Nets' three party foils Melo's return

NEW YORK -- You can't blame Carmelo Anthony for this one.

The New York Knicks' loss to the New Jersey Nets on Monday night had little to do with working Anthony back into the offense. The bigger issue for New York was its inability to shut down the lowly Nets from the outside.

New Jersey made 15 of its 31 attempts from beyond the arc, with Deron Williams hitting a career-high eight 3s in a 100-92 win.

"Our energy just wasn't where it needed to be," coach Mike D'Antoni said after the Knicks (16-17) lost to a Nets team playing its third game in three nights.

New York (40 percent) and New Jersey (39 percent) shot nearly identical field-goal percentages on Monday. So the biggest difference on offense was this: The Nets hit their 3-pointers (48 percent), while the Knicks (23 percent) did not. The Knicks clearly struggled without rookie Iman Shumpert, their top perimeter defender, who sat out with a knee injury.

"We did a great job of trying to contain those guys, but they were hot out there," Knicks forward Amare Stoudemire said. "There's not really much to say."

Williams went off in the third quarter, scoring 18 points to help New Jersey (10-24) turn an eight-point halftime lead into an 18-point advantage heading into the fourth. This was the same Williams whom Jeremy Lin torched for 25 points and seven assists on Feb. 4, when "Linsanity" started.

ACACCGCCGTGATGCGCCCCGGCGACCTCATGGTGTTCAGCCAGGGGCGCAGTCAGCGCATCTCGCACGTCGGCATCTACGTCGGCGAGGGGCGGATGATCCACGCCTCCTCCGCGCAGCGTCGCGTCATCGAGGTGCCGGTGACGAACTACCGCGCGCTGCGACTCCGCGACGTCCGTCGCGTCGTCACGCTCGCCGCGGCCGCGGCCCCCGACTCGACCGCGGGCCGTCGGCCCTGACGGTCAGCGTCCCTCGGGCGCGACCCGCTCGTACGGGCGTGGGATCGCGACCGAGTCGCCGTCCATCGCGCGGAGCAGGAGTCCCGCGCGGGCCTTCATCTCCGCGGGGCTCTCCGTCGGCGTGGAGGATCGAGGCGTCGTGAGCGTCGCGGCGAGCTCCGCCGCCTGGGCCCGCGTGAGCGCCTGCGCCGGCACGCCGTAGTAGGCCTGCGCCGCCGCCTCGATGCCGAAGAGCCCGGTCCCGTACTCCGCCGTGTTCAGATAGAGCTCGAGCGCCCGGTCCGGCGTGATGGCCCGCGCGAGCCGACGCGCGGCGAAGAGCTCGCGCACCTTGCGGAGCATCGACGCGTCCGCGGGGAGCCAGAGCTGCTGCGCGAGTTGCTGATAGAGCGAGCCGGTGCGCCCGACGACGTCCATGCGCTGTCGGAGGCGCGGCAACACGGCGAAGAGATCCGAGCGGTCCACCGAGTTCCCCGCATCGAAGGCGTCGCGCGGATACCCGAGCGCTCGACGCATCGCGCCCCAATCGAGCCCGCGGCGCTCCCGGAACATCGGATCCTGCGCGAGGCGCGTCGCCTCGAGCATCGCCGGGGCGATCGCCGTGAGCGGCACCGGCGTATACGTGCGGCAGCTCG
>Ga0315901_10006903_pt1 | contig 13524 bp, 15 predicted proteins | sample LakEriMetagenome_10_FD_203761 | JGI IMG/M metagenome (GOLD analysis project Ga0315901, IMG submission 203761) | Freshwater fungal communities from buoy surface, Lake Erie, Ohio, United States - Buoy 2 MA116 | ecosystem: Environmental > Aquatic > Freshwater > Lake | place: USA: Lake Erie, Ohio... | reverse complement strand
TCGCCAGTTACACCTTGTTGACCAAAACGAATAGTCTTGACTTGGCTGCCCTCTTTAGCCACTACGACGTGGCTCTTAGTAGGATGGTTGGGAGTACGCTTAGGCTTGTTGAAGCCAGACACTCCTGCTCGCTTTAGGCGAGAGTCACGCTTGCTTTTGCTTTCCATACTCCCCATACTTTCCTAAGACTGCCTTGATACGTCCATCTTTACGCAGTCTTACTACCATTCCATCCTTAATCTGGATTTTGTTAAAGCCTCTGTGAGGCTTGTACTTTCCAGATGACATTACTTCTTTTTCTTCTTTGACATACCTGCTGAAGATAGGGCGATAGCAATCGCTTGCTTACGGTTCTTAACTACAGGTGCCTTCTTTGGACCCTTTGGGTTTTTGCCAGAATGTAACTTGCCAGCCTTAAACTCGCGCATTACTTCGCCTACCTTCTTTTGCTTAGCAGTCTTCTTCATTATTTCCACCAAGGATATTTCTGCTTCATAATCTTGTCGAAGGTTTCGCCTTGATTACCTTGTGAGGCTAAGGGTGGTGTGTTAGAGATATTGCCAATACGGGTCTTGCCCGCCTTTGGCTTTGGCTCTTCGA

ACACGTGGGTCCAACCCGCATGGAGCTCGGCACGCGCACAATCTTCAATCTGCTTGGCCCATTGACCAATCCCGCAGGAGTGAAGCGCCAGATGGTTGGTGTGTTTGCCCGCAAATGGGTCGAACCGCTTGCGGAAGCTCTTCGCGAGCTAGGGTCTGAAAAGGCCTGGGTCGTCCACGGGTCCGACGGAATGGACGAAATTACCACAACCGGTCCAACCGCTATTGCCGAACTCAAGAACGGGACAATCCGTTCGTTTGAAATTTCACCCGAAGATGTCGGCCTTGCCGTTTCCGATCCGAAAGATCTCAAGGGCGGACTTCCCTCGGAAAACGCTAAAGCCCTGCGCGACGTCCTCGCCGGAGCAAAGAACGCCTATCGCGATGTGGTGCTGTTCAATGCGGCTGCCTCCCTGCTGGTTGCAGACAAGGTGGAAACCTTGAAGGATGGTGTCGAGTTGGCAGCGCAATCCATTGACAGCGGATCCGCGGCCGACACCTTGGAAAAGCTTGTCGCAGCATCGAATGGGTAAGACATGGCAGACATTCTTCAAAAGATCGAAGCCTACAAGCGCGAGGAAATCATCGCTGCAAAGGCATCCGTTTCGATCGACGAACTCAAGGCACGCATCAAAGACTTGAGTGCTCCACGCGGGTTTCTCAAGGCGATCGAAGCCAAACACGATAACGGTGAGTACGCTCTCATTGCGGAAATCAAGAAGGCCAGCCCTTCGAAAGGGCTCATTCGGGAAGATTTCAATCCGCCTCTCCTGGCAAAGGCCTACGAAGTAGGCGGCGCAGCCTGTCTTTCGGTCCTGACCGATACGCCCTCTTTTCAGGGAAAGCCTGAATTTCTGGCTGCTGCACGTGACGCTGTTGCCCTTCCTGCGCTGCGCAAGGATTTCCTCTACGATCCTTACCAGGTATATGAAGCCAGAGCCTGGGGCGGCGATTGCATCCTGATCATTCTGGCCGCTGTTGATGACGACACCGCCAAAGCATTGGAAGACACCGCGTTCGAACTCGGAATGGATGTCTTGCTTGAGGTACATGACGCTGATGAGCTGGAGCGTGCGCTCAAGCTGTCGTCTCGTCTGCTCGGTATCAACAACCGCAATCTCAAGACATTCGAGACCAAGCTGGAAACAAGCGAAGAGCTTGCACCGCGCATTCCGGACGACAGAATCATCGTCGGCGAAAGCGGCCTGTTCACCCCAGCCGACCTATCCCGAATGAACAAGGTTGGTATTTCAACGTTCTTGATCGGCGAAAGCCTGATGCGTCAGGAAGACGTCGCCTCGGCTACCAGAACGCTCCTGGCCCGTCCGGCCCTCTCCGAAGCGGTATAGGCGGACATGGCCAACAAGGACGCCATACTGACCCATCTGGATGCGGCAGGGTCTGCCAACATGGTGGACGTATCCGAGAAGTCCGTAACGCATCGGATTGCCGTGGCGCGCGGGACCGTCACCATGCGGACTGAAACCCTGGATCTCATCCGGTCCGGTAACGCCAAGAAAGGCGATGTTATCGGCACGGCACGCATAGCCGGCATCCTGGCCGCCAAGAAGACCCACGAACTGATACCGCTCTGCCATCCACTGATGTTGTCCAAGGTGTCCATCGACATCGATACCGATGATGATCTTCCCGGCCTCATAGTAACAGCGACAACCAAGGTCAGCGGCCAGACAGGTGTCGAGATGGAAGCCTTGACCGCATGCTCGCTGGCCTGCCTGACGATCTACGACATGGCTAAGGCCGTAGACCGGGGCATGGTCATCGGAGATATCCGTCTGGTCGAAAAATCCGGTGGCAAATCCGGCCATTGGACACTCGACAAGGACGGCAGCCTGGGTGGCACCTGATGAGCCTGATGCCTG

Lin had 21 points, nine assists, seven rebounds, four steals and three turnovers on Monday.

"Obviously, Deron Williams going for 30 or whatever he had is not going to get it done," Lin said. "I need to come out with more energy and our team needs to come out with more energy. At the end of the day, that is why we lost."

Before the game, there were plenty of questions swirling around Anthony's return to the Knicks.

Under Lin, the Knicks had won eight of nine with offense predicated on ball movement. Six of those wins came with Anthony, who thrives in isolation, sidelined with a groin injury.

So many wondered how Anthony would fit into the mix. He didn't force anything Monday, making four of his 11 shots. Most came within the flow of the offense.

"My mindset was just to not try to come in and not do too much, try to fit in and try to play my game within the system," Anthony said. "[I want to] play the way that they've been playing the last few weeks: passing the ball, finding the open man, making the right play."

For the most part, that's what happened. But it was clear that the Knicks had trouble incorporating J.R. Smith, Anthony and -- to a lesser extent -- Baron Davis into the offense with no practice time.

New York had an opportunity to climb back in the game early in the fourth when the Nets started the quarter 1-for-10. But the Knicks couldn't take advantage, missing 13 of 21 shots in the final period.

"I think any time you have three new players coming back your identity as a team is going to change with the personnel," Lin said. "That's what we need to figure out -- what our identity is going to be."

Anthony wants the team's identity to remain the same.

"I want Jeremy to have the ball, hands down," Anthony, who went 3-for-10 in 31 minutes with Lin on the floor. "I want him to create for me, I want him to create for Amare, I want him to create for everybody and still be as aggressive as he's been in the past."

The aggressiveness was there on Monday. The defense was what the Knicks were missing.

Ian Begley is a regular contributor to ESPNNewYork.com.